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Re: Dinosaur Planet, parts 3 & 4



> the dangers of assumption (phyletic bracketing) is that it limits what
dinosaur "could", "had", or "did" by the animals we have today. I tend to
take phyletic bracketing with a grain of salt because I question whether a
secondarily aquatic reptile is truly representative of the "primitive"
archosaur.

Of course it isn't. But those features that crocs and birds still have in
common ought to be representative. For a bracket, at least two are needed.
:-)

> One must also becareful in the assumptions made about birds (i.e., picking
the stand-in). Witmer argued by phyletic bracketing that birds and crocs
lack muscular cheeks, therefore ornithischians lack them as well.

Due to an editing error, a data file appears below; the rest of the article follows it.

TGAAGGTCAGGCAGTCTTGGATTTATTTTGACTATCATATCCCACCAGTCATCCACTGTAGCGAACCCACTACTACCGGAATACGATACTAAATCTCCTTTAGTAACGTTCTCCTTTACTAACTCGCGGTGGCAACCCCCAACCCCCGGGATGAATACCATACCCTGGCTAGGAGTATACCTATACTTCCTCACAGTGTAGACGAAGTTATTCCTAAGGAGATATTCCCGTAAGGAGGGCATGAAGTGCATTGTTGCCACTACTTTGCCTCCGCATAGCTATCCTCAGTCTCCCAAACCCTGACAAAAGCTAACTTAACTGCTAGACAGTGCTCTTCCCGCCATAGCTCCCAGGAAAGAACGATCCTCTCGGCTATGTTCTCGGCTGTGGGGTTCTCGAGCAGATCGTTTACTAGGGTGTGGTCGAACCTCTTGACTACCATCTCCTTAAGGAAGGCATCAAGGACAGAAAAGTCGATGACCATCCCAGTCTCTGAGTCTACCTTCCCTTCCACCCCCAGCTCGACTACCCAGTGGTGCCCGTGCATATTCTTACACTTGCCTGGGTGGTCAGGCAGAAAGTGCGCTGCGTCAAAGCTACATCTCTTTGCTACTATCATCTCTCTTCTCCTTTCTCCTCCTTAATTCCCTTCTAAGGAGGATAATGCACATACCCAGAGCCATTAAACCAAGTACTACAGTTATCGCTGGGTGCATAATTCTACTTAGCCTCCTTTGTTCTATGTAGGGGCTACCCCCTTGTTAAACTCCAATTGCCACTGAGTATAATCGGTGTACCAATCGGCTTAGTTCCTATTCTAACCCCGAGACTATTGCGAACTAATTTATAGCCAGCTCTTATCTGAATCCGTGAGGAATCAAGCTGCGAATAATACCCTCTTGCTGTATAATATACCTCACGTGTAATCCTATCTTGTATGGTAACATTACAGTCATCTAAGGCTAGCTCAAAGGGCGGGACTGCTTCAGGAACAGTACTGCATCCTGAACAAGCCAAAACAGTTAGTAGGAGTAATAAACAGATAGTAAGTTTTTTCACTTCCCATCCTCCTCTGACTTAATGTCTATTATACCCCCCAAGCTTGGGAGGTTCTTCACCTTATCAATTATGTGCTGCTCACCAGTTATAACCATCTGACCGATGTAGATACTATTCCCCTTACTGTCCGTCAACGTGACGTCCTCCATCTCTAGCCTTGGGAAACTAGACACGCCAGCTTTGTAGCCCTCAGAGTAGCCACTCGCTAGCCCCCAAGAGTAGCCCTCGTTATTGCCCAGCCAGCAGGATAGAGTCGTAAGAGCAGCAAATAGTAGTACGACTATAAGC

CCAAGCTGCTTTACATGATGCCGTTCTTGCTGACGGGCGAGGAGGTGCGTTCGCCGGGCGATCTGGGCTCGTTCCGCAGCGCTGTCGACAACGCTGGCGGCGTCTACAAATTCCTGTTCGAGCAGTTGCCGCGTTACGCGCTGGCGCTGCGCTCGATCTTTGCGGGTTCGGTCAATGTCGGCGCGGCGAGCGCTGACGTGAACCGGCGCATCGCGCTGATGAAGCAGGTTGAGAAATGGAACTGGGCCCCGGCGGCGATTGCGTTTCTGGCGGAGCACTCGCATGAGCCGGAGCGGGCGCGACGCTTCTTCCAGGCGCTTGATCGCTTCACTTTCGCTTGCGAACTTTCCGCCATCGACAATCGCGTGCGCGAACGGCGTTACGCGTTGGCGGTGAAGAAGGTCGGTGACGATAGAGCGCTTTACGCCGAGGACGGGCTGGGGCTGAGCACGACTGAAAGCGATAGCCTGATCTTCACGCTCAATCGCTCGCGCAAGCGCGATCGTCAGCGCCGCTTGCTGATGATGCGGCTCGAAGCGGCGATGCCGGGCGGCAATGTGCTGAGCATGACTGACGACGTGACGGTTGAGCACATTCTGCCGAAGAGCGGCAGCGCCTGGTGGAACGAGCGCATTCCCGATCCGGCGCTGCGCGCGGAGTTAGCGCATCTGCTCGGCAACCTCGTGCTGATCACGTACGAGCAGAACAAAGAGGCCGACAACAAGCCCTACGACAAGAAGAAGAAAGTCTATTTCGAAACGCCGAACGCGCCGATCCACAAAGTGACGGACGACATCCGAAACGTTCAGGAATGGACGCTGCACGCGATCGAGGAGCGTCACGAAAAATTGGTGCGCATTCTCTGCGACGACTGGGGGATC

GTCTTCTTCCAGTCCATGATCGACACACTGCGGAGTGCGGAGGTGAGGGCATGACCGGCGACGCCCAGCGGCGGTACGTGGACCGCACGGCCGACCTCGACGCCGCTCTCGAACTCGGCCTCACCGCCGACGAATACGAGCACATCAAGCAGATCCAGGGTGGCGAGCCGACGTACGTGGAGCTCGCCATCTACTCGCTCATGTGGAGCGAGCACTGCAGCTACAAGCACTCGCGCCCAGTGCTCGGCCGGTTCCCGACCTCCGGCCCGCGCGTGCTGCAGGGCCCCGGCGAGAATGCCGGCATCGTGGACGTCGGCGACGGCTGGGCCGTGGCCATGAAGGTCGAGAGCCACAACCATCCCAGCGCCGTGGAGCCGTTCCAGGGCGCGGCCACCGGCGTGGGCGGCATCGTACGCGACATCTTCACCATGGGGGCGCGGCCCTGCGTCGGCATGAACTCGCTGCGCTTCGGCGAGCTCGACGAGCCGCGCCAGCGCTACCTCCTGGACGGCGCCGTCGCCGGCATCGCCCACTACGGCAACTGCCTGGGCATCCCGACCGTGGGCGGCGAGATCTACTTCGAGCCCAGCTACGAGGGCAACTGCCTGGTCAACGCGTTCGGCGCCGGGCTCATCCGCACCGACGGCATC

Well. Phyletic bracketing just says that if one claims that ornithischians
had any sort of cheeks, one has to carry the burden of evidence. In that
particular case, there is indeed evidence that ornithischians had cheeks;
therefore phyletic bracketing by itself won't lead to the most parsimonious
hypothesis..

> As for footprints, as I pointed out in Eggs, Nests and Baby Dinosaurs, the
hatchling hadrosaur tracks from Utah do NOT occur with adult tracks.

Are you sure that the following two points are incorrect:
- The hatchlings were so light that they wouldn't have made tracks on ground
that preserves adult tracks.
- The adults were so heavy that they wouldn't have set a foot on the soft
ground that preserves hatchling tracks. (Assuming that any are known. Which
I've forgotten.) This need not mean e. g. staying out of an entire swamp; it
can also mean taking a long step over a puddle through which the hatchlings
have to run.